On a given day, you're likely to see Barry J. Sanders strolling up and down the halls of the Upper School at Heritage Hall wearing Oklahoma State gear.
The next day Sanders might be sporting some Alabama apparel. Sanders' choices at this time are unlimited when it comes to college clothing.
It feels like every week another major university is offering a scholarship to the Chargers' star running back. Sanders currently has 14 official offers to go with interest from other top schools.
And right now he's simply soaking it all in and not ruling anything out.
“I'm not in a rush to do anything,” Sanders said. “I'm going to take my time and see what's out there. This is going to be a well-thought-out decision.”
Is there really a chance that Sanders, a name that carries so much weight and so many great memories in Stillwater, will actually leave the state?
Sanders, the son of former Oklahoma State legend and NFL Hall of Famer Barry Sanders, has listed the Cowboys as one of his favorites, but OSU is not a slam dunk for the younger Sanders. No school is.
And his family is OK with that.
“I've told him before not to look at the pressures of being his father's child,” said Aletha House, Sanders' mother. “I don't want other people's expectations take him to a place he doesn't want to be.”
His family is going to be supportive of whatever decision Sanders makes, but how will Oklahoma State fans respond if Sanders leaves?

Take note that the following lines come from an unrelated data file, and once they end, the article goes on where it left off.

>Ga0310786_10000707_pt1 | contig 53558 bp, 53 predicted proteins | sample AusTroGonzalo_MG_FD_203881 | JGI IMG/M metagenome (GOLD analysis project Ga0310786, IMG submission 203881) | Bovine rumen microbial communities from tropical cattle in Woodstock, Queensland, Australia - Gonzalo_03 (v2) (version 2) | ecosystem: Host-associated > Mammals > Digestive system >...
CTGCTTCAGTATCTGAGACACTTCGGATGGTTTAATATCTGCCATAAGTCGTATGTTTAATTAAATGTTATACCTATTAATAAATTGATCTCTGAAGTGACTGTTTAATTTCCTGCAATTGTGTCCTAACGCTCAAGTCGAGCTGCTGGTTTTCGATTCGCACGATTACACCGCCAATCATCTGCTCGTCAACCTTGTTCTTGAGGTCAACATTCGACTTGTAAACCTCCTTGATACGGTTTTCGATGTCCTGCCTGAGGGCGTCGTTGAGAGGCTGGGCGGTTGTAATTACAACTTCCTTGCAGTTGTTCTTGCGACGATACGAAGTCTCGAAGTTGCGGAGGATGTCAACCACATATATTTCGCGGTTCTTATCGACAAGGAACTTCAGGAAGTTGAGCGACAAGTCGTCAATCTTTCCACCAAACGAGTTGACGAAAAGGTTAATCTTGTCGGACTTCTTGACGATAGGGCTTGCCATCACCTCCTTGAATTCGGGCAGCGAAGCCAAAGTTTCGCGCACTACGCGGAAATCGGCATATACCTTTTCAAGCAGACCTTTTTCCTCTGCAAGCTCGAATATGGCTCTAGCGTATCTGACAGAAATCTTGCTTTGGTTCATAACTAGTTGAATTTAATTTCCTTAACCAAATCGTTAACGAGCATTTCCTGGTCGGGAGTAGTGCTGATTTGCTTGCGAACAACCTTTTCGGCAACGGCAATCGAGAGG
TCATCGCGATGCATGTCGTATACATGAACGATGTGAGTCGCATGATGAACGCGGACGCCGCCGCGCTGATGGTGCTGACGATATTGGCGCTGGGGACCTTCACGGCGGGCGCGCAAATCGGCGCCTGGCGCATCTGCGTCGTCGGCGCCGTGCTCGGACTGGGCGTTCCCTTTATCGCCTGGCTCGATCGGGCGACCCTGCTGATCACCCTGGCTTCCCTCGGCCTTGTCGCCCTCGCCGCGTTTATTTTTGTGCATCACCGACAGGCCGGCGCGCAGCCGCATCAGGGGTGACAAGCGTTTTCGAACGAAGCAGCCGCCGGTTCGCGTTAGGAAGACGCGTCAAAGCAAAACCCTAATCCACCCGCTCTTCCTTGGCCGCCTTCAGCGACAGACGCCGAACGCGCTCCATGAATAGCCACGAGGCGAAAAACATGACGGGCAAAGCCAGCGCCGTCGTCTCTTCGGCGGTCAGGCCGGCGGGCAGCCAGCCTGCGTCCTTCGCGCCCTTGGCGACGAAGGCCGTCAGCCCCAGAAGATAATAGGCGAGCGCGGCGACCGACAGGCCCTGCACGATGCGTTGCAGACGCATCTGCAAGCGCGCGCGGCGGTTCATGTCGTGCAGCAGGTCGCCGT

OSU, Alabama, Florida State and UCLA are among his current favorites, though that can change as the offers continue to roll in. Most recruiting experts have the 2011 classes of the Crimson Tide and the Seminoles as the top two in the nation. Sanders is acutely aware of that fact.
“Alabama is a proven program that's always looking to get better,” Sanders said. “At Florida State, I love what coach (Jimbo) Fisher is doing there. He has recruits excited about the program.”
This is where being his father's son is helping Sanders out. Having the “Barry Sanders” name has brought about a lot of extra attention. A lot of added expectations. But it's also made him tougher — at least mentally.
Sanders started to turn some heads as early as junior high, and his three high school years with Heritage Hall have left not much more to be desired. Two state championships, a number of highlight-reel runs and growing more comfortable in his skin with each passing day.The Oklahoman's Super 30